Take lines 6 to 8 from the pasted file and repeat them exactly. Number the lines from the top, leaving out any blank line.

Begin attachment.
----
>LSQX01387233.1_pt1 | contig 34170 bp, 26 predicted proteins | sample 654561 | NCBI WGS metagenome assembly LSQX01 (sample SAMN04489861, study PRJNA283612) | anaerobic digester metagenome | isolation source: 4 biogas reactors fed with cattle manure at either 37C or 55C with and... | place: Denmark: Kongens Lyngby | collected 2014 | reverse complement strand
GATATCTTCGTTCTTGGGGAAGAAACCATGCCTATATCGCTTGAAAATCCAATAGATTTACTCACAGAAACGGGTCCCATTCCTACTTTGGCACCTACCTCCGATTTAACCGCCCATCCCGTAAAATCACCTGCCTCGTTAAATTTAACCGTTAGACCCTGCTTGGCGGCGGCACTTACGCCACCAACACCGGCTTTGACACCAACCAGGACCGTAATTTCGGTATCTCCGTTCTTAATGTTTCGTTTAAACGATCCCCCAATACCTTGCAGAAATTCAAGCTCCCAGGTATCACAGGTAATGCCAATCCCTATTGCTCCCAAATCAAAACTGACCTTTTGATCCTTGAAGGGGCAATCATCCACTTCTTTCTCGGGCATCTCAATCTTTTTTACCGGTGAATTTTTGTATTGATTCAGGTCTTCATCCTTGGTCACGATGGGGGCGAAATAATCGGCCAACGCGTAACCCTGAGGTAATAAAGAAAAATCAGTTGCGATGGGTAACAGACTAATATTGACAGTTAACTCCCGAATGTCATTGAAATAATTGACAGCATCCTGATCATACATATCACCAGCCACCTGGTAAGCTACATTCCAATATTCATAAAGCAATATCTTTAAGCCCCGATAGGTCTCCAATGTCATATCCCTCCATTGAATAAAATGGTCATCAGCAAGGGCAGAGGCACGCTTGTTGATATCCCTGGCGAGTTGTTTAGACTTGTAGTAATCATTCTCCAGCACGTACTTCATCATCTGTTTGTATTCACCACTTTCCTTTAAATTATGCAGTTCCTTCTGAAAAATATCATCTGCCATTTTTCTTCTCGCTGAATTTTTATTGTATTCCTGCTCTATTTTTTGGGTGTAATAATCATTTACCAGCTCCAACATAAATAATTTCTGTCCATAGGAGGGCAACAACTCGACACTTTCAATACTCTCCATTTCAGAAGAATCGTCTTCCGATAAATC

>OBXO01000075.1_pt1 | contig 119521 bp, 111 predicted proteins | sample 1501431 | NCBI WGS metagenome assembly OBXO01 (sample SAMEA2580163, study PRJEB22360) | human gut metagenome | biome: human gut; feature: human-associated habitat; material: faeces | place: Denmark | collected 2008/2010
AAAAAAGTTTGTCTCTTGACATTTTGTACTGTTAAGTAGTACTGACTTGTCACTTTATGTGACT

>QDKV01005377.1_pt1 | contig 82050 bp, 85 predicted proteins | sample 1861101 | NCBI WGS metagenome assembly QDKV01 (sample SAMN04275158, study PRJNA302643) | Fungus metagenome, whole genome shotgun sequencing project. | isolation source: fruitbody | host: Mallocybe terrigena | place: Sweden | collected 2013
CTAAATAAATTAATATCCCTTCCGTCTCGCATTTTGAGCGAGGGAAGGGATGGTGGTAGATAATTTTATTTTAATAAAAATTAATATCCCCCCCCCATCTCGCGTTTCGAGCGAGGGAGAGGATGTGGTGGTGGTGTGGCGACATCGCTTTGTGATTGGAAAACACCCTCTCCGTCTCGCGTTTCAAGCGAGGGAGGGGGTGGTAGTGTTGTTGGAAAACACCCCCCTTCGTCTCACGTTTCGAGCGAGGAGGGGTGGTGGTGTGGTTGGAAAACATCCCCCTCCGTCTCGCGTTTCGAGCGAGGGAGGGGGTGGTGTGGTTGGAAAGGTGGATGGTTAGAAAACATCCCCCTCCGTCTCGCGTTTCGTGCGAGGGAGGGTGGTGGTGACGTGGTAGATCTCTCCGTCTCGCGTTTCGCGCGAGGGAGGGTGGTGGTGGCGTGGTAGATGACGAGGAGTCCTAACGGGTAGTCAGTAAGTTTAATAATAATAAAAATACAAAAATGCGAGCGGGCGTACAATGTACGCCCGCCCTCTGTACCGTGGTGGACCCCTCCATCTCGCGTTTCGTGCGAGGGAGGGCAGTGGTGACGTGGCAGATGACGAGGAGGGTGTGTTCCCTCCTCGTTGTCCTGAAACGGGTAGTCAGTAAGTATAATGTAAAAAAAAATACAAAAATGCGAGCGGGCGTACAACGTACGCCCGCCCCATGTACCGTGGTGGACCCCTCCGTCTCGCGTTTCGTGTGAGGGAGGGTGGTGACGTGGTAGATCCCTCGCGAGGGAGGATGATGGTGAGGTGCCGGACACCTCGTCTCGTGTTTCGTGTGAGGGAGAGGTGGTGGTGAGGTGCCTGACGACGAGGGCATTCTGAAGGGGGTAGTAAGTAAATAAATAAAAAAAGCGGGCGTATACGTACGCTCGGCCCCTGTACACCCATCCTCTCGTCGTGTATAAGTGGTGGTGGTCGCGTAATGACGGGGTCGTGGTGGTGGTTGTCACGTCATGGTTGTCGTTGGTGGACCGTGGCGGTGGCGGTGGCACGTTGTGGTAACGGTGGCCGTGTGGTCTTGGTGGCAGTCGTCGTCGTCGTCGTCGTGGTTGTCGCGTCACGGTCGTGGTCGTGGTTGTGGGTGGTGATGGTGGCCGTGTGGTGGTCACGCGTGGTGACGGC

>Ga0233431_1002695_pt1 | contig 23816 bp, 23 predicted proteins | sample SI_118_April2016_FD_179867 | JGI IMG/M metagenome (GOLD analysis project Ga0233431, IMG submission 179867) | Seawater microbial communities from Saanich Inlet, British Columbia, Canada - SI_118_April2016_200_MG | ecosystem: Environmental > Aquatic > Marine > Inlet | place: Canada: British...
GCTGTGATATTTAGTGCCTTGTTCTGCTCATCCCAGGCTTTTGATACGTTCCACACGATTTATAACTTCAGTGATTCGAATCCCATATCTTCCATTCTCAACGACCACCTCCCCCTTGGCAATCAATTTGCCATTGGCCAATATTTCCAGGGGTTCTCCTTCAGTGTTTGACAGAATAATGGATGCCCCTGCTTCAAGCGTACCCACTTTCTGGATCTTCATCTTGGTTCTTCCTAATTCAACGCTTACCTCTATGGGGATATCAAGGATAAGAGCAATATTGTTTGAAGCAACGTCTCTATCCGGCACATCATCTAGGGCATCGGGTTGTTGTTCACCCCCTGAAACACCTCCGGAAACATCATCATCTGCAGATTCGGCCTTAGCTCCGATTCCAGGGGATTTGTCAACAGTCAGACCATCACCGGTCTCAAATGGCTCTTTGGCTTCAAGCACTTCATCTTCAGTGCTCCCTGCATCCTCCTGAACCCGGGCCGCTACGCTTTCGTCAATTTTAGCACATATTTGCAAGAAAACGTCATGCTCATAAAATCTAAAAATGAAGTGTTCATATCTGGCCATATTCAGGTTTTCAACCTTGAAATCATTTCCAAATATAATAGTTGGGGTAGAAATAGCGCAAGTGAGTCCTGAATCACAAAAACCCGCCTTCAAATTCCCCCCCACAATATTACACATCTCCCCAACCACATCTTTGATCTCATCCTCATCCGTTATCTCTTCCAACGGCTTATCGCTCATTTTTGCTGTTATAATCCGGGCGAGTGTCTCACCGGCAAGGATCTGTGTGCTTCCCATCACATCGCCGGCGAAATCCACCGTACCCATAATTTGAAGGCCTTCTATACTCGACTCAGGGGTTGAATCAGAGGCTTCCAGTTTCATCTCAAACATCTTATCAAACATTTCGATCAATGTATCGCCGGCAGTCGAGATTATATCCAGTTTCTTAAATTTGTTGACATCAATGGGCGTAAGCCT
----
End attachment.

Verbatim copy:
CTAAATAAATTAATATCCCTTCCGTCTCGCATTTTGAGCGAGGGAAGGGATGGTGGTAGATAATTTTATTTTAATAAAAATTAATATCCCCCCCCCATCTCGCGTTTCGAGCGAGGGAGAGGATGTGGTGGTGGTGTGGCGACATCGCTTTGTGATTGGAAAACACCCTCTCCGTCTCGCGTTTCAAGCGAGGGAGGGGGTGGTAGTGTTGTTGGAAAACACCCCCCTTCGTCTCACGTTTCGAGCGAGGAGGGGTGGTGGTGTGGTTGGAAAACATCCCCCTCCGTCTCGCGTTTCGAGCGAGGGAGGGGGTGGTGTGGTTGGAAAGGTGGATGGTTAGAAAACATCCCCCTCCGTCTCGCGTTTCGTGCGAGGGAGGGTGGTGGTGACGTGGTAGATCTCTCCGTCTCGCGTTTCGCGCGAGGGAGGGTGGTGGTGGCGTGGTAGATGACGAGGAGTCCTAACGGGTAGTCAGTAAGTTTAATAATAATAAAAATACAAAAATGCGAGCGGGCGTACAATGTACGCCCGCCCTCTGTACCGTGGTGGACCCCTCCATCTCGCGTTTCGTGCGAGGGAGGGCAGTGGTGACGTGGCAGATGACGAGGAGGGTGTGTTCCCTCCTCGTTGTCCTGAAACGGGTAGTCAGTAAGTATAATGTAAAAAAAAATACAAAAATGCGAGCGGGCGTACAACGTACGCCCGCCCCATGTACCGTGGTGGACCCCTCCGTCTCGCGTTTCGTGTGAGGGAGGGTGGTGACGTGGTAGATCCCTCGCGAGGGAGGATGATGGTGAGGTGCCGGACACCTCGTCTCGTGTTTCGTGTGAGGGAGAGGTGGTGGTGAGGTGCCTGACGACGAGGGCATTCTGAAGGGGGTAGTAAGTAAATAAATAAAAAAAGCGGGCGTATACGTACGCTCGGCCCCTGTACACCCATCCTCTCGTCGTGTATAAGTGGTGGTGGTCGCGTAATGACGGGGTCGTGGTGGTGGTTGTCACGTCATGGTTGTCGTTGGTGGACCGTGGCGGTGGCGGTGGCACGTTGTGGTAACGGTGGCCGTGTGGTCTTGGTGGCAGTCGTCGTCGTCGTCGTCGTGGTTGTCGCGTCACGGTCGTGGTCGTGGTTGTGGGTGGTGATGGTGGCCGTGTGGTGGTCACGCGTGGTGACGGC

>Ga0233431_1002695_pt1 | contig 23816 bp, 23 predicted proteins | sample SI_118_April2016_FD_179867 | JGI IMG/M metagenome (GOLD analysis project Ga0233431, IMG submission 179867) | Seawater microbial communities from Saanich Inlet, British Columbia, Canada - SI_118_April2016_200_MG | ecosystem: Environmental > Aquatic > Marine > Inlet | place: Canada: British...
GCTGTGATATTTAGTGCCTTGTTCTGCTCATCCCAGGCTTTTGATACGTTCCACACGATTTATAACTTCAGTGATTCGAATCCCATATCTTCCATTCTCAACGACCACCTCCCCCTTGGCAATCAATTTGCCATTGGCCAATATTTCCAGGGGTTCTCCTTCAGTGTTTGACAGAATAATGGATGCCCCTGCTTCAAGCGTACCCACTTTCTGGATCTTCATCTTGGTTCTTCCTAATTCAACGCTTACCTCTATGGGGATATCAAGGATAAGAGCAATATTGTTTGAAGCAACGTCTCTATCCGGCACATCATCTAGGGCATCGGGTTGTTGTTCACCCCCTGAAACACCTCCGGAAACATCATCATCTGCAGATTCGGCCTTAGCTCCGATTCCAGGGGATTTGTCAACAGTCAGACCATCACCGGTCTCAAATGGCTCTTTGGCTTCAAGCACTTCATCTTCAGTGCTCCCTGCATCCTCCTGAACCCGGGCCGCTACGCTTTCGTCAATTTTAGCACATATTTGCAAGAAAACGTCATGCTCATAAAATCTAAAAATGAAGTGTTCATATCTGGCCATATTCAGGTTTTCAACCTTGAAATCATTTCCAAATATAATAGTTGGGGTAGAAATAGCGCAAGTGAGTCCTGAATCACAAAAACCCGCCTTCAAATTCCCCCCCACAATATTACACATCTCCCCAACCACATCTTTGATCTCATCCTCATCCGTTATCTCTTCCAACGGCTTATCGCTCATTTTTGCTGTTATAATCCGGGCGAGTGTCTCACCGGCAAGGATCTGTGTGCTTCCCATCACATCGCCGGCGAAATCCACCGTACCCATAATTTGAAGGCCTTCTATACTCGACTCAGGGGTTGAATCAGAGGCTTCCAGTTTCATCTCAAACATCTTATCAAACATTTCGATCAATGTATCGCCGGCAGTCGAGATTATATCCAGTTTCTTAAATTTGTTGACATCAATGGGCGTAAGCCT